More Than a Deli
Speaking of Newark, Arena’s Deli & Bar in December opened a location on Main Street in the former home of Pita Pit and Cold Stone Creamery. The 93-seat restaurant, which has a pet-friendly patio, is the latest location for the restaurant chain, which initially gained fame for its creative sandwiches at the 25-year-old Rehoboth Beach site.
South of the Border Fare
Also on the casual side in Newark, El Diablo Burritos recently opened its third location on Main Street. Menu-wise, the 26-seat restaurant follows the lead of the Trolley Square and
Brandywine Hundred locations. However, owner Dean Vilone hopes to offer breakfast in Newark at some point.
By May 1, Bryan Sikora plans to open Cocina Lolo in the Renaissance Building on King Street, across from the courthouse in downtown Wilmington. It’s a short jaunt from Sikora’s other restaurant, La Fia, which opened in 2013 on Market Street. The new restaurant, whose dining room will seat about 40, is inspired by Latin and Mexican cuisine. “It’s my interpretation,” Sikora says. “Everybody has their own; every chef does it his or her own way.”
Fresh ingredients and execution will differentiate Cocina Lolo from the many Mexican restaurants that dot the highways. Finishing is also key, from finding just the right cheese to the fresh salsa. The restaurant will also feature tequilas and rums, as well as craft cocktails.
Bread, Bagels, Baked Goods
Sikora quietly opened Market Street Bagel & Bread in Primo’s old location on Wilmington’s Market Street about six months ago to make wholesale goods, but retail is on the way. “We’re getting our technique down and getting the right equipment,” he says. “In the future, we want to open a bagelry with sandwiches, sodas and lunch stuff—this area is bustling at lunchtime.”
Expect more for Sikora, who has plans for a bar concept, also on Market Street.
A Restoration and a Restaurant
In Smyrna, Howard Johnson also has had big plans. If all goes well, he will open the Inn at Duck Creek in June. Johnson, who opened and sold Odd Fellows Café in downtown Smyrna, is restoring the Inn at Duck Creek for use as an upscale restaurant.
“Our chimneys for our fireplace are just about finished, and then we will move inside to plaster and repair the flooring, and install restrooms, the kitchen and a bar,” he says. “This project is the direct response to the town of Smyrna forming a redevelopment authority, and the funds being used for our project are federal.”
He’s partnered with Donna Ignasz on the project, which also has received funds from a Kickstarter initiative.
Johnson will feature local products, including beer from Blue Earl Brewery, which will hopefully open soon. “We don’t have an exact date—it depends on construction and inspections,” says Ron Price, president of the brewery. “Things don’t always go as planned.”
The brewery is located in the Smyrna Business Park. Price plans to brew varying styles of beer, including hoppy American ales, lagers and Belgian-style beers. The brewery will bottle, and there will be tours and a tasting room.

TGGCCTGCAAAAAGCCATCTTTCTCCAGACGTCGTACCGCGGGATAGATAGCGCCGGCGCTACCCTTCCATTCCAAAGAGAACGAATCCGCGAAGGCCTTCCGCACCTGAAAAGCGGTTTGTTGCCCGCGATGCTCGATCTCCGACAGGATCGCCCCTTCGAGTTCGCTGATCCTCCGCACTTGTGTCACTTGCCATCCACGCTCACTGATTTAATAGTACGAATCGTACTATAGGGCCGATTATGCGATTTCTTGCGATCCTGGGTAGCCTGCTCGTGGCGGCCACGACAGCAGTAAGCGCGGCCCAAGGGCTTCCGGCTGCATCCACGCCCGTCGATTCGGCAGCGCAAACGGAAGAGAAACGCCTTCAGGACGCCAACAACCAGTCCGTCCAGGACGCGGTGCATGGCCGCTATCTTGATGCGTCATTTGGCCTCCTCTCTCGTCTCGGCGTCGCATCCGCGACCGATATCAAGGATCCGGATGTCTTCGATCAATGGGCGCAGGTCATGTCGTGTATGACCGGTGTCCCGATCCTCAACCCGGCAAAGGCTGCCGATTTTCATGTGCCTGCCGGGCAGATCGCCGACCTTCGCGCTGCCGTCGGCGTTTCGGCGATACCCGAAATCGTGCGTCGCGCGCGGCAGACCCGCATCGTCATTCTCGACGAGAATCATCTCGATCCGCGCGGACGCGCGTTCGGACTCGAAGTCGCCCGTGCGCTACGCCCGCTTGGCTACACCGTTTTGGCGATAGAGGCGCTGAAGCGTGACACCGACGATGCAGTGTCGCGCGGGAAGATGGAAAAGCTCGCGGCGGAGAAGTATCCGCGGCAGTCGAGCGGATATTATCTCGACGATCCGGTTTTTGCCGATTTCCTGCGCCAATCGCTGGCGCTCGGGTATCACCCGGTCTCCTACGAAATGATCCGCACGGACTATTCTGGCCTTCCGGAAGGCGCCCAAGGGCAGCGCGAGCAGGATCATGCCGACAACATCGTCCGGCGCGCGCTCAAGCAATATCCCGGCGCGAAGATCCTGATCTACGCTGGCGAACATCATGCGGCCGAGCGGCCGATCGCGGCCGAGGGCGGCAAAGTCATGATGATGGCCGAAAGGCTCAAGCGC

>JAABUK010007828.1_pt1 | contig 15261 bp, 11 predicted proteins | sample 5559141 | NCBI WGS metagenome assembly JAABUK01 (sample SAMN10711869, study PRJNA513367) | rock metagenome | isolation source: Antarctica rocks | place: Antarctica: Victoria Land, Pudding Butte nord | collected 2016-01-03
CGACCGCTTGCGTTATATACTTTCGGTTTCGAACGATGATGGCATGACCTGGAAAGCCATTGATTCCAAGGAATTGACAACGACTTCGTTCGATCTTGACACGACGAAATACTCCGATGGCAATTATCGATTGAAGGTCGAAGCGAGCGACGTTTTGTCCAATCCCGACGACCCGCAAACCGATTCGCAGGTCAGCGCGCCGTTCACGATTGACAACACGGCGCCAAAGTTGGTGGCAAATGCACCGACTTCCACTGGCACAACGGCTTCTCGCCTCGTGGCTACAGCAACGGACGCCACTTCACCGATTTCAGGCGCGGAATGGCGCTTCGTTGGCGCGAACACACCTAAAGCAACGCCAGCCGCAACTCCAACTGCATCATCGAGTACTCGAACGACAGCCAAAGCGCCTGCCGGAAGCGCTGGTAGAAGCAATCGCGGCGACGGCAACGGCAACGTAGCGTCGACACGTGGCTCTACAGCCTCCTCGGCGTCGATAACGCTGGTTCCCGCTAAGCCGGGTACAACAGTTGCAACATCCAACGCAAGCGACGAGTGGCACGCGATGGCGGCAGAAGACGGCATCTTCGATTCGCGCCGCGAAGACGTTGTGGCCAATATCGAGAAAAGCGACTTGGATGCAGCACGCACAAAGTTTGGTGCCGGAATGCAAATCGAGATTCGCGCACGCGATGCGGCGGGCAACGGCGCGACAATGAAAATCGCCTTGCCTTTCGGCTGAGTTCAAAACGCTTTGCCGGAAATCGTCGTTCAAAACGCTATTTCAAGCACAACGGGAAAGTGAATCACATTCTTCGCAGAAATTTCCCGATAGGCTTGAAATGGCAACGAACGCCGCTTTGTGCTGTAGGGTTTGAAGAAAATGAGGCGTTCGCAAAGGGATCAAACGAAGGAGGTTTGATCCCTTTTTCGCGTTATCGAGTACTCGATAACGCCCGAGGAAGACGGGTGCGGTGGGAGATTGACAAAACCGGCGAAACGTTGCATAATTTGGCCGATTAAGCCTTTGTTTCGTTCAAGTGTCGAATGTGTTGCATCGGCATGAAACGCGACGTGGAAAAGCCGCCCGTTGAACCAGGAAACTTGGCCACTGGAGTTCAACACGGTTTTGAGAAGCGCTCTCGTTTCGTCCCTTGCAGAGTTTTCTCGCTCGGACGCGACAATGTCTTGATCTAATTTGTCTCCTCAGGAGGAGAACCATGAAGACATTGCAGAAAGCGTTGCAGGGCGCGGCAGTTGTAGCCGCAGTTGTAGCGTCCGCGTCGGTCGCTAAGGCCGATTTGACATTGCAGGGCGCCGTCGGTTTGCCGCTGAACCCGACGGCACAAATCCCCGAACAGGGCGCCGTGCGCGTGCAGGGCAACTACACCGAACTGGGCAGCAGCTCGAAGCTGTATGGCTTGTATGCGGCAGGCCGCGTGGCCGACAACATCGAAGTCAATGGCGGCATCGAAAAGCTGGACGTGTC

Also on the beer front, plans for a Two Stones Pub in Hockessin fell through before settlement. “We incorporated Hockessin Two Stones, so we have it if something else comes up,” says co-owner Mike Stiglitz. A Jennersville, Pa., restaurant is in the works. Meanwhile, he and his partners have more time to devote to 2SP, a brewery opening in Aston, just over the Pennsylvania state line.
The brewery benefits from the talent of Bob Barrar, whose beers have won medals at the Great American Beer Festival for Iron Hill Brewery & Restaurant. The brewing system should be up by May 15, Stiglitz says, and the brewery should open for tours sometime this summer. 2SP plans to feature six core beers. (Barrar is known for his Russian Imperial Stouts, Stiglitz notes.) The brewery will offer glass and stainless steel growlers and noshes, such as charcuterie and pressed sandwiches. You may see some of the crazy themed tacos for which the pubs have become famous.
People in Pennsylvania and Delaware have been anxiously awaiting the opening of Victory Brewing Company’s Kennett Square location, which is scheduled to open this year. (Although the building looks as though it’s an old brick warehouse building in a commercial district, it was built from the ground up.) Expect a menu similar to the flagship Downingtown brewpub, which has sandwiches, burgers, pizzas and beer-friendly entrees.
Down in Newark, the Stone Balloon Ale House this year opened in the space most recently occupied by 16 Mile Taphouse, which took over the Stone Balloon Winehouse, built on the site of the old Stone Balloon nightclub. Got it? This incarnation has new owners, including Bobby Pancake, who owns Buffalo Wild Wings franchises in Delaware, and it salutes the old Stone Balloon with its décor, which includes a back wall sporting the names of popular acts that played there.
Chef Robbie Jester, formerly of Piccolina Toscana, is in the kitchen, and the beer list is impressive.
That’s appropriate, because for foodies, there are many good reasons to toast the Northern Delaware dining scene.